Type 1 diabetes cannot be prevented but it can be managed through a combination of medication, healthy food choices and exercise.
Of all the people with diabetes it is estimated that about 10% of them have type 1 diabetes.
Diabetes is the result of the body not creating enough insulin to keep blood glucose (sugar) levels in the normal range. Everyone needs some glucose in their blood, but if it’s too high it can damage your body over time.
Type 1 diabetes is an ‘auto-immune’ condition. Basically the body sets up an attack against the cells within it that make insulin. These cells are called beta cells and are isolated in the pancreas. The result is that the body does not produce any insulin (or very little).
Type 1 diabetes most often occurs in childhood, often in children aged 7 – 12 years. However it can occur at any age – from tiny babies to very old people.
May also have:
Diabetes is diagnosed by blood tests which can be organised through your doctor. If you are very unwell you should seek medical assistance immediately.
If you have type 1 diabetes, you will need to manage your blood glucose levels with insulin. Healthy eating and physical activity will also help you stay well.
Click here to learn more about taking insulin.
If you have a blood relative with diabetes you are more likely to develop Type 1 diabetes. However Type 1 diabetes often occurs in people who have no one in their family with the condition.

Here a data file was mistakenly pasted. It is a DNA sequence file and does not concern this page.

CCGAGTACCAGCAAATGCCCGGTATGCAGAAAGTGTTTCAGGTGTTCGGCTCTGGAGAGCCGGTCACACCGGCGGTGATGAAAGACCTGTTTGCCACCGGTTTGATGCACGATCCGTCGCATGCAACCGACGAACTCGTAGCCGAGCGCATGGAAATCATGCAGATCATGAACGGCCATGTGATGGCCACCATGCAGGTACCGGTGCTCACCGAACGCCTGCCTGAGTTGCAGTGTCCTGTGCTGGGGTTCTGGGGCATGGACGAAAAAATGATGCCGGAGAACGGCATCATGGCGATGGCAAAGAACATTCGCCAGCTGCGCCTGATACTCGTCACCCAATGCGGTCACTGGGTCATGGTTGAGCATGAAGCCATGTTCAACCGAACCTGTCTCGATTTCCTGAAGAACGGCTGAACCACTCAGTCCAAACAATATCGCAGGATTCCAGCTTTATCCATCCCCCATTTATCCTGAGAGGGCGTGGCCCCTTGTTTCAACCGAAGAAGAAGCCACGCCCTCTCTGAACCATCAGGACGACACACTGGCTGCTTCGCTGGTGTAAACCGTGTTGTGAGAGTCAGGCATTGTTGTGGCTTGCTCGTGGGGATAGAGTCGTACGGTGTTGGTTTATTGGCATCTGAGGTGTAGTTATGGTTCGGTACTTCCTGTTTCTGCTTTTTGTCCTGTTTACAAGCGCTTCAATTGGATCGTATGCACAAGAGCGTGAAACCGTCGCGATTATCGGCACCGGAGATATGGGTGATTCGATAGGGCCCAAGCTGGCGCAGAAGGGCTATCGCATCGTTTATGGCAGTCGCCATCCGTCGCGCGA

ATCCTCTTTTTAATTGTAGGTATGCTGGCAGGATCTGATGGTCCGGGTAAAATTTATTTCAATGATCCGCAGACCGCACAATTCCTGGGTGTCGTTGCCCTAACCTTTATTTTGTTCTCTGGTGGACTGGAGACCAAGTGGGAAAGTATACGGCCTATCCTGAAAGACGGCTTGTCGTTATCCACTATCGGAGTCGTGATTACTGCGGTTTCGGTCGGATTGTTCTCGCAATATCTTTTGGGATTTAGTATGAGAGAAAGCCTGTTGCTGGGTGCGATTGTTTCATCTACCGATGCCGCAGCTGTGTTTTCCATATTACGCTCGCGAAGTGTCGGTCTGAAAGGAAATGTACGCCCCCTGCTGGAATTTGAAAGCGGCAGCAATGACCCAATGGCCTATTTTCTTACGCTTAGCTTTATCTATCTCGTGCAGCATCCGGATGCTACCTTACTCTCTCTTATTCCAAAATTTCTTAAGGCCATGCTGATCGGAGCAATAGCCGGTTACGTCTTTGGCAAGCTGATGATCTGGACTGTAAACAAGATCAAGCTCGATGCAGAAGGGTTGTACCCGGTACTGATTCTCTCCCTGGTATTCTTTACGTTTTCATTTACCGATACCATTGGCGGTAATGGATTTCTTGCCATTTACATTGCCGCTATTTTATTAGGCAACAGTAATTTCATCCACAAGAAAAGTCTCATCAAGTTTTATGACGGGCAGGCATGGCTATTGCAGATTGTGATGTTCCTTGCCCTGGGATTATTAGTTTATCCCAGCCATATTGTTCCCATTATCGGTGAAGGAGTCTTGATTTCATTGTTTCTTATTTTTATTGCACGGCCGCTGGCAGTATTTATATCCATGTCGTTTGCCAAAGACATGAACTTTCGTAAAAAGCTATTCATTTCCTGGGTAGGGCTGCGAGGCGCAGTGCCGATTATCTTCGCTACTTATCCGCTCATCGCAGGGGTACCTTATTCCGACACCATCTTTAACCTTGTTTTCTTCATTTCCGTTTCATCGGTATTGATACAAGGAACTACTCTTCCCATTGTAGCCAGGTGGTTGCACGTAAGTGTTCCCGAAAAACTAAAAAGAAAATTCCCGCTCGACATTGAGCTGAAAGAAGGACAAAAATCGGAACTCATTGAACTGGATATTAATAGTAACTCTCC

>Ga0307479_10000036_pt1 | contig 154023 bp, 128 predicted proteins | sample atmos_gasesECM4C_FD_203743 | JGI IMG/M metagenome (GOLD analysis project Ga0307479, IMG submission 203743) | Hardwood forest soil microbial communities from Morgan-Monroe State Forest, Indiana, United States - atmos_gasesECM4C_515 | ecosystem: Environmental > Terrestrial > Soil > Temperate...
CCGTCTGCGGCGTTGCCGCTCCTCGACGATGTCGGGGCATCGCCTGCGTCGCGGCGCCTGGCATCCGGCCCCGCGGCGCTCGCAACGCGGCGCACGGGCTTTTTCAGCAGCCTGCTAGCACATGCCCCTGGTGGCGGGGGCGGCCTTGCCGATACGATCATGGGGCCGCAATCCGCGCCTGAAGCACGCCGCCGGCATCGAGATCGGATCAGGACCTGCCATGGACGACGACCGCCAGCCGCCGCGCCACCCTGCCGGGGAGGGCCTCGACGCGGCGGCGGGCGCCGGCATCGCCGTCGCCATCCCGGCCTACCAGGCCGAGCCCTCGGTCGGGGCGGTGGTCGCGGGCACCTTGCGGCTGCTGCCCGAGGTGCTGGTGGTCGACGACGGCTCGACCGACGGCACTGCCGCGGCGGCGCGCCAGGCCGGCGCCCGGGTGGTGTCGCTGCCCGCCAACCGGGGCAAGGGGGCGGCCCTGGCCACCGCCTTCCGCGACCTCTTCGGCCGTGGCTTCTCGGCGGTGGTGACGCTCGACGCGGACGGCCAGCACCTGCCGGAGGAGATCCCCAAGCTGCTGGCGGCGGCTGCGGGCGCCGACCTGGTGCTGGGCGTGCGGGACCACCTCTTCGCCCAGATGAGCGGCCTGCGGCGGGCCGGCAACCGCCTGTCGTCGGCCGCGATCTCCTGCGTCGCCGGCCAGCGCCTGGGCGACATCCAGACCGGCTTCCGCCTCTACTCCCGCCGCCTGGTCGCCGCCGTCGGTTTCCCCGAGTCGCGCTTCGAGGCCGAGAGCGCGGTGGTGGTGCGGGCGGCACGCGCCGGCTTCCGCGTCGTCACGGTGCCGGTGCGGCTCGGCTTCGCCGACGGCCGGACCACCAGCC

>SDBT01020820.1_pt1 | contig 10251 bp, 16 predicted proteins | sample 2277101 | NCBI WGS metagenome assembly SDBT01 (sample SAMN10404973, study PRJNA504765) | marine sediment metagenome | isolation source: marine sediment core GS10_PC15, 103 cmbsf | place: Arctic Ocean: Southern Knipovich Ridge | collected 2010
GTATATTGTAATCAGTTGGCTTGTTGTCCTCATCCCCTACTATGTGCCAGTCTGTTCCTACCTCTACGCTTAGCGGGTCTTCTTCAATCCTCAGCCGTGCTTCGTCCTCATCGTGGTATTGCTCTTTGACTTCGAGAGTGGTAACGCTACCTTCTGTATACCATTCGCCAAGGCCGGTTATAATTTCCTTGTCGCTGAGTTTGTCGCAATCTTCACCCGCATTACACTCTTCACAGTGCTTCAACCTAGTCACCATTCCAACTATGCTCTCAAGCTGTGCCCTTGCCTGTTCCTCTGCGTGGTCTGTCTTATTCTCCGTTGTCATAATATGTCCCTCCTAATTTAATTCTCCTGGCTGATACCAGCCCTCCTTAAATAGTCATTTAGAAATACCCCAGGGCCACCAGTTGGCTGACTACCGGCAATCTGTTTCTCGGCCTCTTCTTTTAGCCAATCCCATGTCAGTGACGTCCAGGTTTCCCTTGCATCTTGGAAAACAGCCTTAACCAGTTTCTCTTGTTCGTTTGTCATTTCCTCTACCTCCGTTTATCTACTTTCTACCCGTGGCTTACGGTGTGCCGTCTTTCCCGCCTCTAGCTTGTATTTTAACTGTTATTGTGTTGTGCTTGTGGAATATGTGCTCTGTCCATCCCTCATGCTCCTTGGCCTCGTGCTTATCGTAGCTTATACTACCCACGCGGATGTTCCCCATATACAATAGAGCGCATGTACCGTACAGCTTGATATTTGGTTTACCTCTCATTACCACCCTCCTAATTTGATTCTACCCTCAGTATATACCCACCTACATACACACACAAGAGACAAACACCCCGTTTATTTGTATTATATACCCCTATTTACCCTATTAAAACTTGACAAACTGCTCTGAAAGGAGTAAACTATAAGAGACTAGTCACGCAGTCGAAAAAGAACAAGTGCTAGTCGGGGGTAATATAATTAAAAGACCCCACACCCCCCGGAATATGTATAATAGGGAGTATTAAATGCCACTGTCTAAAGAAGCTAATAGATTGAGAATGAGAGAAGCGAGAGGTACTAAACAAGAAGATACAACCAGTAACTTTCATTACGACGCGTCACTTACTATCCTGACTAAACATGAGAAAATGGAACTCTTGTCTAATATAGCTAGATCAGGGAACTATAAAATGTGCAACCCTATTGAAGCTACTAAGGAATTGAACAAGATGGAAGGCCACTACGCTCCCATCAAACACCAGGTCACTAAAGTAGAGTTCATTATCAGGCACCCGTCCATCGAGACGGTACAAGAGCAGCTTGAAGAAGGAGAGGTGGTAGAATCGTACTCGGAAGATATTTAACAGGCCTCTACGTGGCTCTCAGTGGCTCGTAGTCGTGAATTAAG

Currently there is no cure for type 1 diabetes. There is a lot of research going on in the field of finding a cure for Type 1 diabetes.
Yes! Type 1 diabetes can be managed and people with type 1 diabetes can and do live long, active and healthy lives. There are many stories of people with type 1 diabetes finding success in professional sports, business, arts and more.
Many people experience a strong grief reaction when first finding out they have type 1 diabetes. Mixed in with these feelings of grief may also be a sense of relief.
Why? Well, there is a feeling of certainty that comes with finding out just what it is that has been wrong (people with undiagnosed type 1 diabetes may have been feeling unwell for some time but haven’t known what the problem was). It is a relief to get a diagnosis but it is also a big shock to learn it is diabetes.
When you are first diagnosed it’s perfectly natural to feel a range of strong emotions, fear, anger, frustration, sadness. You have had a lot of big things to deal with – all at once. There are things you can do, however, that will help you manage your way through this period. For example:
Fact: You and your type 1 diabetes will be together for the rest of your life.
Fact: You are going to be doing lots of learning in order to manage your diabetes.
Many people say that living with type 1 diabetes is a life long journey of learning. You don’t have to take it all in at once. It often feels easier to take it step by step.
And remember – you are not alone. You have a whole team of health professionals who are able to help you learn what you need to know, when you need to know it. Your team consists of specialist diabetes doctors, diabetes nurse educators, dietitians, your GP and others. They can act as your guide during your learning journey.
Your local Diabetes New Zealand Branch can help you by providing support and information, find the Branch nearest to you here.